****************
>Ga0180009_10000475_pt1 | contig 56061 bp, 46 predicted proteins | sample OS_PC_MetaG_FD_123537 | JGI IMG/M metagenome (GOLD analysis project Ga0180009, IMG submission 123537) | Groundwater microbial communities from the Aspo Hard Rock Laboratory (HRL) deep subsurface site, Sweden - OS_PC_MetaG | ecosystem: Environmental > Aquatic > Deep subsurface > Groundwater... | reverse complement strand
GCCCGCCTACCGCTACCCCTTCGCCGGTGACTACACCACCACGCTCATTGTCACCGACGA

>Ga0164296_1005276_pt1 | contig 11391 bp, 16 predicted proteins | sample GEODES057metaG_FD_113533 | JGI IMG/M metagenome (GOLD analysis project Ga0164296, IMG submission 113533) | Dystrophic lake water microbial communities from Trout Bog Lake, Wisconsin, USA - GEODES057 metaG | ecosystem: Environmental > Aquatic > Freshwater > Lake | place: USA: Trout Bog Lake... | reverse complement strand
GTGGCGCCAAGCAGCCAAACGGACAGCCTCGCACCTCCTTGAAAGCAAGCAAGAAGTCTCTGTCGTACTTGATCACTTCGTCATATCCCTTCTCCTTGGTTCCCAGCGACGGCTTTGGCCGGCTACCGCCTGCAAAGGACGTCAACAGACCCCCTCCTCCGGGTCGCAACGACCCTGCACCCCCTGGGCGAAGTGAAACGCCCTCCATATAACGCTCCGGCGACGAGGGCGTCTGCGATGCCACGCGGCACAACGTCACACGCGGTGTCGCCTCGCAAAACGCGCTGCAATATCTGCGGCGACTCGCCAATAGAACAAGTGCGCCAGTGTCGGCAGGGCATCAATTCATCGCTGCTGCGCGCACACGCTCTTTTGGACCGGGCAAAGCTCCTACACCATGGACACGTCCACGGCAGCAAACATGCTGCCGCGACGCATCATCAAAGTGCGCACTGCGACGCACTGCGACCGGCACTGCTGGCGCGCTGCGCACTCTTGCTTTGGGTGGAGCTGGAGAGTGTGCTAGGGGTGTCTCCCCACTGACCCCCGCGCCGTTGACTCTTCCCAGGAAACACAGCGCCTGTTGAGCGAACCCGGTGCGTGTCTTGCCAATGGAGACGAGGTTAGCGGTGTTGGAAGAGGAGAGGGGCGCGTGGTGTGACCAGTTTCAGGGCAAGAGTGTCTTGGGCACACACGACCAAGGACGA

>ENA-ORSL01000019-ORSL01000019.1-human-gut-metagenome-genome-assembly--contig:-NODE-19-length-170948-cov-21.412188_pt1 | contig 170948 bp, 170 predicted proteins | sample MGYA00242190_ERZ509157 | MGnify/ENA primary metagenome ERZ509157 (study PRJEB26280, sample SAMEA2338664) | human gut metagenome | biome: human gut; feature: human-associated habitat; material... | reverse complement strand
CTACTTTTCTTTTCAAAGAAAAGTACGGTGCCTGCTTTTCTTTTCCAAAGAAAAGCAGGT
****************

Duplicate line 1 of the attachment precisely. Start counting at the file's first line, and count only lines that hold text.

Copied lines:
>Ga0180009_10000475_pt1 | contig 56061 bp, 46 predicted proteins | sample OS_PC_MetaG_FD_123537 | JGI IMG/M metagenome (GOLD analysis project Ga0180009, IMG submission 123537) | Groundwater microbial communities from the Aspo Hard Rock Laboratory (HRL) deep subsurface site, Sweden - OS_PC_MetaG | ecosystem: Environmental > Aquatic > Deep subsurface > Groundwater... | reverse complement strand